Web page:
Millay v. State of Maine Dep’t of Labor, No. 14-1134 (1st Cir. 2014)Annotate this Case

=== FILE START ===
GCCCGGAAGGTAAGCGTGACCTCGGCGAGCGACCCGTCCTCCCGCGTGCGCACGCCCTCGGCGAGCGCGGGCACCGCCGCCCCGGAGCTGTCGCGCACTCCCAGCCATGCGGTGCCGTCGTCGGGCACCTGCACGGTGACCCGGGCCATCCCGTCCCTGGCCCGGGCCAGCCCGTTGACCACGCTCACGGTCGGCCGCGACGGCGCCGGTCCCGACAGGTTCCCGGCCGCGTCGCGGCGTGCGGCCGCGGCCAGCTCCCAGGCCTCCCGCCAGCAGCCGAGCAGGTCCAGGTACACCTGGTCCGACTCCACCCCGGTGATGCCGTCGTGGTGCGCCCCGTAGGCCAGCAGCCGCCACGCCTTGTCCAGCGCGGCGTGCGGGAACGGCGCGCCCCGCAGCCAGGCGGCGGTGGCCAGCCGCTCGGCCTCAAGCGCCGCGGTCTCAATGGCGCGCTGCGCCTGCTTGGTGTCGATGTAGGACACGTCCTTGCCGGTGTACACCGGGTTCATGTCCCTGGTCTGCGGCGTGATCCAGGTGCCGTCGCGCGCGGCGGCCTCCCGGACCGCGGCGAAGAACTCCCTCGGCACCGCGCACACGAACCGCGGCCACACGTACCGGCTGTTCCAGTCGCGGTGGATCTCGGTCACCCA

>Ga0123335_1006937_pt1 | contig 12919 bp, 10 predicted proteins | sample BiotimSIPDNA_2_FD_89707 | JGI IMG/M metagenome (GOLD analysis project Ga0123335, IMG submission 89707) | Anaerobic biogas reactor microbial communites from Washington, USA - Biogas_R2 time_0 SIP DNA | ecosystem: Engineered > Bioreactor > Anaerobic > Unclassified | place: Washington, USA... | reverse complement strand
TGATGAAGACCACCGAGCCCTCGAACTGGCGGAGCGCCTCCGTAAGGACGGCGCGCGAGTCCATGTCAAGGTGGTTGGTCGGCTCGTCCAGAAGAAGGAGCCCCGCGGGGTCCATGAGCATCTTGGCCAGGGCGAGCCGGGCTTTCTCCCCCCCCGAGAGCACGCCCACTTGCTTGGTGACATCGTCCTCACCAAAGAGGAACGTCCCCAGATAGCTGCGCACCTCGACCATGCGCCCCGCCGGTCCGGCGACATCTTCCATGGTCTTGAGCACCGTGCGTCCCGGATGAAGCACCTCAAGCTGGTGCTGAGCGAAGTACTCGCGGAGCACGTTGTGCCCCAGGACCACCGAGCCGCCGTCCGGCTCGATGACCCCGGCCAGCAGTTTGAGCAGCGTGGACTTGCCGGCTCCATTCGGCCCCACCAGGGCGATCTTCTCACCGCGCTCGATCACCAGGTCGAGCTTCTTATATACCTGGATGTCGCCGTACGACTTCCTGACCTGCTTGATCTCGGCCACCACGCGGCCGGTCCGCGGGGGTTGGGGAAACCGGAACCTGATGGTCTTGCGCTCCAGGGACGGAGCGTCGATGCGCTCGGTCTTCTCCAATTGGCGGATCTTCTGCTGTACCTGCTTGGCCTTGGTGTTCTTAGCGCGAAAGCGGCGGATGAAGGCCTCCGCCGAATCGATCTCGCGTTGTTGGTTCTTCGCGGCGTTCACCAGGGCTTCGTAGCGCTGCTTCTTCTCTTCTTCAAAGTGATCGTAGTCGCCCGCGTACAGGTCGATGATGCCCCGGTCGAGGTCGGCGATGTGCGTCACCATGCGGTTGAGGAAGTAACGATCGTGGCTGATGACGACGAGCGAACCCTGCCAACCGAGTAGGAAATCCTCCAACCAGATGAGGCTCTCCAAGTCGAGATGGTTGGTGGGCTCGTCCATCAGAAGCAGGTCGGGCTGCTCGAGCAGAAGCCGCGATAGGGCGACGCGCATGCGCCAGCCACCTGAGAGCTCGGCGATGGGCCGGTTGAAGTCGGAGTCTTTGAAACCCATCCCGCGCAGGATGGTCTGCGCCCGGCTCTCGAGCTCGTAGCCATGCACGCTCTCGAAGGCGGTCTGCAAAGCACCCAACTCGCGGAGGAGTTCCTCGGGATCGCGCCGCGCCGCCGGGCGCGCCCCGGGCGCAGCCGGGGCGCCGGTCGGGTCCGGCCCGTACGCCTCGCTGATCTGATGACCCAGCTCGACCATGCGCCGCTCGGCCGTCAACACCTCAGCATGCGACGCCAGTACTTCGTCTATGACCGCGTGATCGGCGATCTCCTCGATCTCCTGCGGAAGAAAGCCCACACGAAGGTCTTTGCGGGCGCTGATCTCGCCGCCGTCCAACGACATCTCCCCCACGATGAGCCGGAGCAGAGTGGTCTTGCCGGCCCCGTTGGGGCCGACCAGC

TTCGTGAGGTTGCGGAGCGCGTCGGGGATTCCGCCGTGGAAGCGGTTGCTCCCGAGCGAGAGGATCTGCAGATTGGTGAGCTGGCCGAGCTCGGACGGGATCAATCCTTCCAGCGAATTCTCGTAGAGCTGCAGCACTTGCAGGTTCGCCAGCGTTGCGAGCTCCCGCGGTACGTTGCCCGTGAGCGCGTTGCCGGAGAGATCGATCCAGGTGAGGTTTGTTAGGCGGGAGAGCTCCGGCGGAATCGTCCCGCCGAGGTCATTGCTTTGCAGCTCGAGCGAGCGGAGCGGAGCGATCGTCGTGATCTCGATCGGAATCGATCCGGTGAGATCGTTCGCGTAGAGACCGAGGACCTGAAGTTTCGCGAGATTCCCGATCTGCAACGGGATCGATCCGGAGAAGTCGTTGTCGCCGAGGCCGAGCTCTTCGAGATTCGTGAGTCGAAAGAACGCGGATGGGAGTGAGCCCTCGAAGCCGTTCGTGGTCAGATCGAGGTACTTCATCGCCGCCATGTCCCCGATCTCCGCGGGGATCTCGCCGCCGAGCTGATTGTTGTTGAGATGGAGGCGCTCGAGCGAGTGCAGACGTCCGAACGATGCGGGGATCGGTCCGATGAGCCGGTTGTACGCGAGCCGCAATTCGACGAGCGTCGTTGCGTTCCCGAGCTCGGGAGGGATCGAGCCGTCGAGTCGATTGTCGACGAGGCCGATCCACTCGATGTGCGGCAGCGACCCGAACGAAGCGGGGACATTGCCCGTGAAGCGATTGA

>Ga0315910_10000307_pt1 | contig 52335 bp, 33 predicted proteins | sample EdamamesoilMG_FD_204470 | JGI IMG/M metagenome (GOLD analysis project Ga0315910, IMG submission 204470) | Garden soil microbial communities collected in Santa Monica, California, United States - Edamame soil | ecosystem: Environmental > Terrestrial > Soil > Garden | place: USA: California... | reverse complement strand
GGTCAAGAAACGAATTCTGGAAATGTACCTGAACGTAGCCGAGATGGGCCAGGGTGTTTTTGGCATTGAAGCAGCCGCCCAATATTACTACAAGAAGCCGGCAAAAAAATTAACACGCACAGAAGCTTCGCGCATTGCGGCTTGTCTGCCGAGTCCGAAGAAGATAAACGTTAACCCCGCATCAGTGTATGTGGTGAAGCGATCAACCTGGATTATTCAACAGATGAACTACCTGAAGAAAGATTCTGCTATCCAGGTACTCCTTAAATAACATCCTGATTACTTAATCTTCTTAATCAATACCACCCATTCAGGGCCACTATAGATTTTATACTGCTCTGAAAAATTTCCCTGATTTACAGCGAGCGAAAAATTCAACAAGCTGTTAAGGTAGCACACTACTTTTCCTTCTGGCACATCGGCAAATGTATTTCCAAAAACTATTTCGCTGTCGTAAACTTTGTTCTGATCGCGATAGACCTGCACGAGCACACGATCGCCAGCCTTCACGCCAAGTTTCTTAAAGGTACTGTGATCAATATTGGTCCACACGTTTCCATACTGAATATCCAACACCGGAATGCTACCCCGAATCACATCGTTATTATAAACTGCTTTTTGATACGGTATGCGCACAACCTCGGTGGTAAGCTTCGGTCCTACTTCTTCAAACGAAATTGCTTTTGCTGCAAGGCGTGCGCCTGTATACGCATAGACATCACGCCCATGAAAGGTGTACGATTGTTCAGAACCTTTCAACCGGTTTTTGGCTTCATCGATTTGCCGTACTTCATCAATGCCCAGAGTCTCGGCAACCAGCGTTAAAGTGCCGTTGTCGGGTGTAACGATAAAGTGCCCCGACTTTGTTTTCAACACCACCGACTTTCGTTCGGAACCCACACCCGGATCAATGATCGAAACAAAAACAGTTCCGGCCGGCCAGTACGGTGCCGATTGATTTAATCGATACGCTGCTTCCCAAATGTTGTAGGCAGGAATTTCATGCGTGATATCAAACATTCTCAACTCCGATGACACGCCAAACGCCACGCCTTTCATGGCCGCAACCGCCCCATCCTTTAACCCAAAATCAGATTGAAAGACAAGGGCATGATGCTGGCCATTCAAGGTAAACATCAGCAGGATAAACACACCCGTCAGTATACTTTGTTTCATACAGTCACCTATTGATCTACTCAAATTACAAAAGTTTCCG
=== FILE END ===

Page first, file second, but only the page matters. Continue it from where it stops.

Plaintiff, who was blind, requested transportation subsidies from a Maine state agency. The agency refused the request. After an unsuccessful appeal to an administrative hearing officer, Plaintiff brought suit in the federal district court. A magistrate judge recommended dismissal but suggested that Plaintiff reframe his action as one for judicial review under Title I of the Rehabilitation Act. Plaintiff subsequently sought leave to amend his complaint to assert a claim for judicial review. The agency objected, arguing that Plaintiff’s proposed claim was barred by Maine’s general thirty-day statute of limitations for judicial review of administrative decisions. The district court allowed Plaintiff to file his proposed amended complaint and concluded that the hearing officer should have granted Plaintiff relief. The agency appealed, arguing that Plaintiff’s action for judicial review was time-barred. The First Circuit affirmed, holding (1) Plaintiff’s judicial review action under 29 U.S.C. 722(c)(5)(J) arises out of a post-1990 congressional enactment within the meaning of 29 U.S.C. 1658, which enactment does not explicitly incorporate any specific limitations period; and (2) accordingly, the right to judicial review that the statute creates is subject to the general catch-all limitations period contained in section 1658(a).